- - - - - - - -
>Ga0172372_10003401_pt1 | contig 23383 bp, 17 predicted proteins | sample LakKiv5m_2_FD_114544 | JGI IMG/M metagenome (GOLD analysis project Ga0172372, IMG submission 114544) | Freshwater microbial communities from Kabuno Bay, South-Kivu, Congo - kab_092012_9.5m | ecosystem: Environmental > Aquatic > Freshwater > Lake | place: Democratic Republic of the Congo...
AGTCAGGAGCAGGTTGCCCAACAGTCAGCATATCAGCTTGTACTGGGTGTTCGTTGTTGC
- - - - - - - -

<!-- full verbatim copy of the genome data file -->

>Ga0172372_10003401_pt1 | contig 23383 bp, 17 predicted proteins | sample LakKiv5m_2_FD_114544 | JGI IMG/M metagenome (GOLD analysis project Ga0172372, IMG submission 114544) | Freshwater microbial communities from Kabuno Bay, South-Kivu, Congo - kab_092012_9.5m | ecosystem: Environmental > Aquatic > Freshwater > Lake | place: Democratic Republic of the Congo...
AGTCAGGAGCAGGTTGCCCAACAGTCAGCATATCAGCTTGTACTGGGTGTTCGTTGTTGC